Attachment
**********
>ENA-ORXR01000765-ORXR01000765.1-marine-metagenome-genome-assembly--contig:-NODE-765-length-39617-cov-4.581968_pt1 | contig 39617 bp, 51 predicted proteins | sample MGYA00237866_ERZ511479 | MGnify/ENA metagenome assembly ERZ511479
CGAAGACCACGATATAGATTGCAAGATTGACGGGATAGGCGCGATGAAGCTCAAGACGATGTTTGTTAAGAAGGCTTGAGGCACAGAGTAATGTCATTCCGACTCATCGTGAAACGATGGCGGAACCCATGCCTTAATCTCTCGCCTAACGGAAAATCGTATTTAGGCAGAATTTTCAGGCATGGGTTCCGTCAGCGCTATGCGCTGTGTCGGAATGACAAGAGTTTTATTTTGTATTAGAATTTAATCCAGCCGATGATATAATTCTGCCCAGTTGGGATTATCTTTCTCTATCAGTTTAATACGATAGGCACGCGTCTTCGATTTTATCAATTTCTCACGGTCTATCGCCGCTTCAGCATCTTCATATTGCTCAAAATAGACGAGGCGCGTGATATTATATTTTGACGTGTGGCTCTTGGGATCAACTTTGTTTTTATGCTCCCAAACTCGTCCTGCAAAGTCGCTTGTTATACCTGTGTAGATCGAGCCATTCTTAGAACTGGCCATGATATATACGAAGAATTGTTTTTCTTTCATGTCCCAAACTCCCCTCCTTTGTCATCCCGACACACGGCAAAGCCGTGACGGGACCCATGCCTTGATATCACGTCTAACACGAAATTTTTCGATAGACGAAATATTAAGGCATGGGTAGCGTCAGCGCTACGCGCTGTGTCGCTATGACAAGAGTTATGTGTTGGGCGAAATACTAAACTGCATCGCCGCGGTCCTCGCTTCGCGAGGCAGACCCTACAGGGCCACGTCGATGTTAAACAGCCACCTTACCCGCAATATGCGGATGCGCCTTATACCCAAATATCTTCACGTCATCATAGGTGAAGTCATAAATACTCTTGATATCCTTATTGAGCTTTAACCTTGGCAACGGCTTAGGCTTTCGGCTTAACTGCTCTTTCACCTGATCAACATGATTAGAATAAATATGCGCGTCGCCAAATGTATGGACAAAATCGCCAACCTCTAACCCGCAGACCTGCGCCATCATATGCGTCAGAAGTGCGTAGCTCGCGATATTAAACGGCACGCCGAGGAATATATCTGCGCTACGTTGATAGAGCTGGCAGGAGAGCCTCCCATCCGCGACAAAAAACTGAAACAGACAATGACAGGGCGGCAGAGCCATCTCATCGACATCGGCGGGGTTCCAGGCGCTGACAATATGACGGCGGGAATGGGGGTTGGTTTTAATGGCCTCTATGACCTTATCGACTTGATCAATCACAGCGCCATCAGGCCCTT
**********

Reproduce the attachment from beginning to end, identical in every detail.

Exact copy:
>ENA-ORXR01000765-ORXR01000765.1-marine-metagenome-genome-assembly--contig:-NODE-765-length-39617-cov-4.581968_pt1 | contig 39617 bp, 51 predicted proteins | sample MGYA00237866_ERZ511479 | MGnify/ENA metagenome assembly ERZ511479
CGAAGACCACGATATAGATTGCAAGATTGACGGGATAGGCGCGATGAAGCTCAAGACGATGTTTGTTAAGAAGGCTTGAGGCACAGAGTAATGTCATTCCGACTCATCGTGAAACGATGGCGGAACCCATGCCTTAATCTCTCGCCTAACGGAAAATCGTATTTAGGCAGAATTTTCAGGCATGGGTTCCGTCAGCGCTATGCGCTGTGTCGGAATGACAAGAGTTTTATTTTGTATTAGAATTTAATCCAGCCGATGATATAATTCTGCCCAGTTGGGATTATCTTTCTCTATCAGTTTAATACGATAGGCACGCGTCTTCGATTTTATCAATTTCTCACGGTCTATCGCCGCTTCAGCATCTTCATATTGCTCAAAATAGACGAGGCGCGTGATATTATATTTTGACGTGTGGCTCTTGGGATCAACTTTGTTTTTATGCTCCCAAACTCGTCCTGCAAAGTCGCTTGTTATACCTGTGTAGATCGAGCCATTCTTAGAACTGGCCATGATATATACGAAGAATTGTTTTTCTTTCATGTCCCAAACTCCCCTCCTTTGTCATCCCGACACACGGCAAAGCCGTGACGGGACCCATGCCTTGATATCACGTCTAACACGAAATTTTTCGATAGACGAAATATTAAGGCATGGGTAGCGTCAGCGCTACGCGCTGTGTCGCTATGACAAGAGTTATGTGTTGGGCGAAATACTAAACTGCATCGCCGCGGTCCTCGCTTCGCGAGGCAGACCCTACAGGGCCACGTCGATGTTAAACAGCCACCTTACCCGCAATATGCGGATGCGCCTTATACCCAAATATCTTCACGTCATCATAGGTGAAGTCATAAATACTCTTGATATCCTTATTGAGCTTTAACCTTGGCAACGGCTTAGGCTTTCGGCTTAACTGCTCTTTCACCTGATCAACATGATTAGAATAAATATGCGCGTCGCCAAATGTATGGACAAAATCGCCAACCTCTAACCCGCAGACCTGCGCCATCATATGCGTCAGAAGTGCGTAGCTCGCGATATTAAACGGCACGCCGAGGAATATATCTGCGCTACGTTGATAGAGCTGGCAGGAGAGCCTCCCATCCGCGACAAAAAACTGAAACAGACAATGACAGGGCGGCAGAGCCATCTCATCGACATCGGCGGGGTTCCAGGCGCTGACAATATGACGGCGGGAATGGGGGTTGGTTTTAATGGCCTCTATGACCTTATCGACTTGATCAATCACAGCGCCATCAGGCCCTT